“Oh, Smitty and I go back a ways I guess. He’s a household name among the homeless. He’ll take just about anything if it’s in good enough shape, and he always pays in cash without asking any questions,” Remy replied.
“When was the last time you saw him before last night?”
“Well, I sold him a microwave I happened upon a couple days ago…”
“You mean you stole?” Martian interrupted in a harsh accusing tone.
“No, it fell of the truck or something. It was just sitting in the alley abandoned,” Remy snapped back in the same manner as Martian’s accusation and shifted his body forward. He watched Martian’s face turn a slight shade of red. Remy shuffled in his seat realizing the error of not keeping his cool.
“You got a problem with me Brody?”
“No sir,” Remy said.
“Then you better mind your fucking manners and just answer the questions.”
“Yes sir,” Remy said relaxing back into his chair.
The buzzer sounded and the lock on the door to the jack off room clicked. The door swung open. The older fellow from last night emerged.
“John, a word please?” he said. Martian stood up and put his palms on the table leaning over into Remy’s face.
“Don’t move Brody, I’ll be right back. You’ll explain to me just what exactly you’ve been doing the last couple days.”
The two men left the room and Remy was alone. These types of things were supposed to be routine. Remy had no convictions to speak of, but he had been arrested numerous times just for being who he was. Martian acted like Remy was taking regular shits on his lawn and wiping with his fresh morning paper. He didn’t understand what the guy’s problem was. After a few minutes the door opened again.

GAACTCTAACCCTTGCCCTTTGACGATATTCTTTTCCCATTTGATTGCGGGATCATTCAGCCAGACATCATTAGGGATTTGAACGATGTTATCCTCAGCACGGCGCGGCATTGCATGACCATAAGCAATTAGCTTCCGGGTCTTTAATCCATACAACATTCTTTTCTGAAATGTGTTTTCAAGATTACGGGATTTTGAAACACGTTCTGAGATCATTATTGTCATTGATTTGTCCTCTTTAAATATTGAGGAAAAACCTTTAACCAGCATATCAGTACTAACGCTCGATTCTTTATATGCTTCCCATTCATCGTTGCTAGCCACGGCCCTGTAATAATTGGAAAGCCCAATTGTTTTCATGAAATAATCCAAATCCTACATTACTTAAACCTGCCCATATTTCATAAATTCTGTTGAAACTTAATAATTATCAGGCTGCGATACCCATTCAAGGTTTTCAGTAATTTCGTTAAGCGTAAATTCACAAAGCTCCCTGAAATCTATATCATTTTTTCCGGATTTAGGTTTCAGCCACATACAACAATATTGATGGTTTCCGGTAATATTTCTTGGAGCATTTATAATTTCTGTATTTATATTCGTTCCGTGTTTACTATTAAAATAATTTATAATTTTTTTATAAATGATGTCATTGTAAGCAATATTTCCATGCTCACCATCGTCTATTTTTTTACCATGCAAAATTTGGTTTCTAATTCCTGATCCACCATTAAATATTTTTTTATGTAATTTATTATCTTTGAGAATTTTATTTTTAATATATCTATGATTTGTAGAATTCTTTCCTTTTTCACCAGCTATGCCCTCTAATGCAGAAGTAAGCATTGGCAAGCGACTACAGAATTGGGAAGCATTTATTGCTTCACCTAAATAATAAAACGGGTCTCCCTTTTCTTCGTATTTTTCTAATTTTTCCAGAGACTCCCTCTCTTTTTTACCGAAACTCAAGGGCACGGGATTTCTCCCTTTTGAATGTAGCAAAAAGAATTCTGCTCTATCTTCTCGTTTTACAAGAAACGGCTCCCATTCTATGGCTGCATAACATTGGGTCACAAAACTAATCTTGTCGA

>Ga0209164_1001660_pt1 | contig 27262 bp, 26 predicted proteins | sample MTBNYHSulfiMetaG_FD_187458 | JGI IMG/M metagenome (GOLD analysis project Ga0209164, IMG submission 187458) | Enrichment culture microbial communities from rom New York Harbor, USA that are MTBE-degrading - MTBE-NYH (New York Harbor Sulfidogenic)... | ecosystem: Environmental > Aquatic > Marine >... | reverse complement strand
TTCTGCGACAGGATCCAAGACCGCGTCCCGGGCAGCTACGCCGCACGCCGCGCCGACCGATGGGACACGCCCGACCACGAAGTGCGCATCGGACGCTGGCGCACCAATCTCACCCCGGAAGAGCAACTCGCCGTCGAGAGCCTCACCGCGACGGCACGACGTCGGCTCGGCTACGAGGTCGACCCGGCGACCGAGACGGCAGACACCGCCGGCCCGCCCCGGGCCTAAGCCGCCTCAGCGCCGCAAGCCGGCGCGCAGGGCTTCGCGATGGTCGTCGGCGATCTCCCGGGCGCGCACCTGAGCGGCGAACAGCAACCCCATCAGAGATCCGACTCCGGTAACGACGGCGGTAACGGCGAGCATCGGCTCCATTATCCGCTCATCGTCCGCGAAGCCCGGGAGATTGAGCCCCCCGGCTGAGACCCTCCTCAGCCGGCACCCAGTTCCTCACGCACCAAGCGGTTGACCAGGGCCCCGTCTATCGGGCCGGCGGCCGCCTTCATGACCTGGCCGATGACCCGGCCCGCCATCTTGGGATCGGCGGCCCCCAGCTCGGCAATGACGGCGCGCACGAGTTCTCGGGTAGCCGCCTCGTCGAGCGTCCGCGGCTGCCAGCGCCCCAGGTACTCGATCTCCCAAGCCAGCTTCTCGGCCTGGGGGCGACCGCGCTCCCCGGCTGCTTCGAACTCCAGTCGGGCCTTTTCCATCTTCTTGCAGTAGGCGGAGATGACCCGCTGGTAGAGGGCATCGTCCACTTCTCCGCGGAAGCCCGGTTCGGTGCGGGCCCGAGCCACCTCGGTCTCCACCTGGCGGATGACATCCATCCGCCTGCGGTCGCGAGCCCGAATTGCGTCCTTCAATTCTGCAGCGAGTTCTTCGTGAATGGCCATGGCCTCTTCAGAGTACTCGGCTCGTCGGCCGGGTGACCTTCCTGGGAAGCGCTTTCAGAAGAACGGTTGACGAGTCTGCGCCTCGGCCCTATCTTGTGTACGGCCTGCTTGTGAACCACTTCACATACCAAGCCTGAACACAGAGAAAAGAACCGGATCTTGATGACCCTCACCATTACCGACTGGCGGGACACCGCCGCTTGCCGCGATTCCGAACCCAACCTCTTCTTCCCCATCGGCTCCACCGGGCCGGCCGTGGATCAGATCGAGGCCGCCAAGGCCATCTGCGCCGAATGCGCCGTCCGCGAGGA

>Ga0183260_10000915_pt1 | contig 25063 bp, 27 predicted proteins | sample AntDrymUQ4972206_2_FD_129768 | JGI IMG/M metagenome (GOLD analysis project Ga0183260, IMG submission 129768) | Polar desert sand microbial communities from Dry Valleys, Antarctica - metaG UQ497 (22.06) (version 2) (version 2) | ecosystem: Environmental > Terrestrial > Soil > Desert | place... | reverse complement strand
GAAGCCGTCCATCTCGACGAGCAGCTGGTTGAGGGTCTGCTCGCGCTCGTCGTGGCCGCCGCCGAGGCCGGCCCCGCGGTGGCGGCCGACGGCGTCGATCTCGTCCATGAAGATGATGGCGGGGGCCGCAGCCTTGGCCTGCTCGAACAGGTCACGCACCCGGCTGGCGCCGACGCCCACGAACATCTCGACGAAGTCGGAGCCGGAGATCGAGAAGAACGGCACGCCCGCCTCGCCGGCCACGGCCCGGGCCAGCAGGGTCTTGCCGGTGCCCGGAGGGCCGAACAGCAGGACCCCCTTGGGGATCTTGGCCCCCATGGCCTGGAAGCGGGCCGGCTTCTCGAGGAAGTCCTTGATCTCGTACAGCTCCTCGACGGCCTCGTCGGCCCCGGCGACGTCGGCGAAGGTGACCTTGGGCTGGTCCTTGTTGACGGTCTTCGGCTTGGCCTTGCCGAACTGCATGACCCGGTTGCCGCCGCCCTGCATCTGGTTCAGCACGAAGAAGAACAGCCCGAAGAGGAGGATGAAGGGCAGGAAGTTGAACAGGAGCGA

“Remy I’m Detective Arthur Martian. I wanted to thank you for your efforts last night. I don’t think you had any involvement in Smithe’s attack,” Arthur said.
“How is the knee and the ass?”
“Oh, about as good as yours I guess,” He shuffled to the chair opposite Remy and delicately sat down, wincing as he did so.
“You’ll have to forgive my brother John. We’ve had a bad round of luck in unsolvable cases lately,” Arthur said.
“I read about the Snoogins’ case in the paper. Bastard is still at large I guess. You think he attacked Smitty?”
“It’s a possibility. Remy, I’d like you to talk to me about your microwave,” Arthur said.
Remy looked down. He knew how crazy he would sound but he told Arthur anyway. He told him about how it just appeared, and the plates of Thanksgiving feast it kept producing. Told him how last night he saw the front door open and the plate of food again inside it.
“You think I’m crazy right?” Remy said.
“There is no doubt you are crazy Remy. A man with a classified war record is never quite right in the head. However, I do believe you are not a liar and are telling me what you believe to be true.”
Arthur proceeded to tell Remy about the Snoogins investigation. About the blender, and all the holes in their findings. How there was no evidence that anyone else was with her and her house was without power. Yet, she was dead in her kitchen and her arm chewed up in her own blender.
“That is some crazy shit,” Remy said.
“Yes, it’s definitely a different type of investigation. When we collected the evidence from Smithe’s shop this morning the microwave was unplugged. I do not believe it was ever plugged in. The plate of food we found inside matches your description.”
“You think that Smitty opened the microwave and it burned his eyes out?” Remy asked uneasily.
“I don’t know what I think yet, but I’d like you to work with me and be apart of this before someone else gets hurt. I’m going to have them release you soon and I’ve arranged for a bed at a local shelter.”
“I don’t need no shelter,” Remy said in a haughty tone.
“If you would rather a cell I can arrange that instead.”
“Good. Stay close to the shelter then, I’ll call on you there when I need you,” Arthur stood up and held out his hand. Remy took it and gave it a firm shake.
“Yes sir,” Remy said.
Danny Machal June 29th, 2009